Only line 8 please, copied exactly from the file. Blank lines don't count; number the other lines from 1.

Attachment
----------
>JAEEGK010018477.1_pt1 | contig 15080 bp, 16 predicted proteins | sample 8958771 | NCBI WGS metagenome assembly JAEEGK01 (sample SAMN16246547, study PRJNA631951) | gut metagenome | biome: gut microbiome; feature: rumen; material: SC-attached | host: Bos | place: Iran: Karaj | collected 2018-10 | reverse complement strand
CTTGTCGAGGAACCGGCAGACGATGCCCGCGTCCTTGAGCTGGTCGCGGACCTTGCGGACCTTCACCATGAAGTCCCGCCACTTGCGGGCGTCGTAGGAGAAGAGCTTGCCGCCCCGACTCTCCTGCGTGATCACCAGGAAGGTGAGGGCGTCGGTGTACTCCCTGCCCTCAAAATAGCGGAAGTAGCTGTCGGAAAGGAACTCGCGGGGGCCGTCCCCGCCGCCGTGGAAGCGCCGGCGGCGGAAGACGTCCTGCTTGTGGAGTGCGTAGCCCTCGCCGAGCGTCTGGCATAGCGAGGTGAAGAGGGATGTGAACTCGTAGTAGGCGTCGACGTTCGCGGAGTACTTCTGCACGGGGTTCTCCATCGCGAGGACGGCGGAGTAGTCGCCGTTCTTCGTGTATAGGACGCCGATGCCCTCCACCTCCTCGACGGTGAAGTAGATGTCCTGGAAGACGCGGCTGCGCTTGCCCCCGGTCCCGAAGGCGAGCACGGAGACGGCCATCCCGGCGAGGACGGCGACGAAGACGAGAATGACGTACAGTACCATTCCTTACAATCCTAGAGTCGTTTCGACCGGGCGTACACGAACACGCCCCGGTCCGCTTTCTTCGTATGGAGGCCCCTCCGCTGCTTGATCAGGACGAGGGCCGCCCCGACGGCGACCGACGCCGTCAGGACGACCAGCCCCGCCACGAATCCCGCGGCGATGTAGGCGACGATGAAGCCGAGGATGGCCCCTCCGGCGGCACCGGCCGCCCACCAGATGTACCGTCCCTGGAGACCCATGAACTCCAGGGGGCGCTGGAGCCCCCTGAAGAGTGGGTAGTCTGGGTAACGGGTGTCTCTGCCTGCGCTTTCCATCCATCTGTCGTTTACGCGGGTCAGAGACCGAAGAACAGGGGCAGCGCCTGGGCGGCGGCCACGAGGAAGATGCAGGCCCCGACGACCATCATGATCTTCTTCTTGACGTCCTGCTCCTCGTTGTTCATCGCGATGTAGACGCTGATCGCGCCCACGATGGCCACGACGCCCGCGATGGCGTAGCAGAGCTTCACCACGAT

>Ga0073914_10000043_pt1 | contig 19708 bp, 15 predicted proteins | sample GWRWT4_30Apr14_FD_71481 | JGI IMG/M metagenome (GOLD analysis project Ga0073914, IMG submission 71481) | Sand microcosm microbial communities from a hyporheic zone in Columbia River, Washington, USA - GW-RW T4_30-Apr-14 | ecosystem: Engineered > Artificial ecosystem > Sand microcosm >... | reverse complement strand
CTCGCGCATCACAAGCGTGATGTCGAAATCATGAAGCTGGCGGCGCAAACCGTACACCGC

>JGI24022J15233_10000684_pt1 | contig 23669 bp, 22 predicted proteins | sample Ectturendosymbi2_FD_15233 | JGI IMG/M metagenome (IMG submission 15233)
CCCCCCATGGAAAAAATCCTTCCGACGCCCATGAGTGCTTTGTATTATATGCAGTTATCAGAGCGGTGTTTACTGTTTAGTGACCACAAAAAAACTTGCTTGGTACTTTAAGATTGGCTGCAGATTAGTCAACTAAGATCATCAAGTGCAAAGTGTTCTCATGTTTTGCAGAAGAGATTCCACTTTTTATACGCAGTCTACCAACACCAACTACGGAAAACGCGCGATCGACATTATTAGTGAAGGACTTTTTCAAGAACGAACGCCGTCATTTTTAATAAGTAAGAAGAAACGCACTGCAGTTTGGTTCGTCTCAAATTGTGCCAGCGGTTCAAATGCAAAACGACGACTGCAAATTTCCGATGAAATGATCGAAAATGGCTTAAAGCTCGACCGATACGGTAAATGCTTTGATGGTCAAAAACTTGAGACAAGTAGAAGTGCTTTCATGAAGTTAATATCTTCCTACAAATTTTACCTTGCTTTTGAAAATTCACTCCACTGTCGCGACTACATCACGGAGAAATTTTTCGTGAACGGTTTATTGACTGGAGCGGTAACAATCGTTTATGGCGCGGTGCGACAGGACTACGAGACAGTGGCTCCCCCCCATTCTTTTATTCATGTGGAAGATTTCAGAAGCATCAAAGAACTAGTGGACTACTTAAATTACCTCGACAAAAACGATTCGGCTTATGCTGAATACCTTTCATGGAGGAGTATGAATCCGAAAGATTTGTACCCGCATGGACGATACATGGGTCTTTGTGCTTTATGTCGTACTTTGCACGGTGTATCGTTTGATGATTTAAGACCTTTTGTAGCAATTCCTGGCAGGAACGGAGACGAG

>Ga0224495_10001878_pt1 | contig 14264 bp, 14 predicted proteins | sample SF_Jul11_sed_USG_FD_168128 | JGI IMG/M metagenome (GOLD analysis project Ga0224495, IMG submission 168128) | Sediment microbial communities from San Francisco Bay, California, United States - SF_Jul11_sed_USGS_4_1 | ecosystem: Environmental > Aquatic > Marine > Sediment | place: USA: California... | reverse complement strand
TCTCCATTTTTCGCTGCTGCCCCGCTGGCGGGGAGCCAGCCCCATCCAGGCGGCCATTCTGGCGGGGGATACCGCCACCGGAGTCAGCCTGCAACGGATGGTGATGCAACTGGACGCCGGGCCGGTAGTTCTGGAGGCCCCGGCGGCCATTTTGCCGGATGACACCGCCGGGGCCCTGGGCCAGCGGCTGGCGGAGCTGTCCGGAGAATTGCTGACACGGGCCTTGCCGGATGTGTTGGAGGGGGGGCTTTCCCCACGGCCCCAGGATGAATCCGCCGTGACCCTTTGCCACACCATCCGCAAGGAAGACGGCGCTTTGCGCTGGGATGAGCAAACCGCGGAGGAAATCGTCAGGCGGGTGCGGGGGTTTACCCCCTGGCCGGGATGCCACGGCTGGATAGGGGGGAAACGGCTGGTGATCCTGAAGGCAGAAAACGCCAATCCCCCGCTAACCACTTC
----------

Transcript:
TCTCCATTTTTCGCTGCTGCCCCGCTGGCGGGGAGCCAGCCCCATCCAGGCGGCCATTCTGGCGGGGGATACCGCCACCGGAGTCAGCCTGCAACGGATGGTGATGCAACTGGACGCCGGGCCGGTAGTTCTGGAGGCCCCGGCGGCCATTTTGCCGGATGACACCGCCGGGGCCCTGGGCCAGCGGCTGGCGGAGCTGTCCGGAGAATTGCTGACACGGGCCTTGCCGGATGTGTTGGAGGGGGGGCTTTCCCCACGGCCCCAGGATGAATCCGCCGTGACCCTTTGCCACACCATCCGCAAGGAAGACGGCGCTTTGCGCTGGGATGAGCAAACCGCGGAGGAAATCGTCAGGCGGGTGCGGGGGTTTACCCCCTGGCCGGGATGCCACGGCTGGATAGGGGGGAAACGGCTGGTGATCCTGAAGGCAGAAAACGCCAATCCCCCGCTAACCACTTC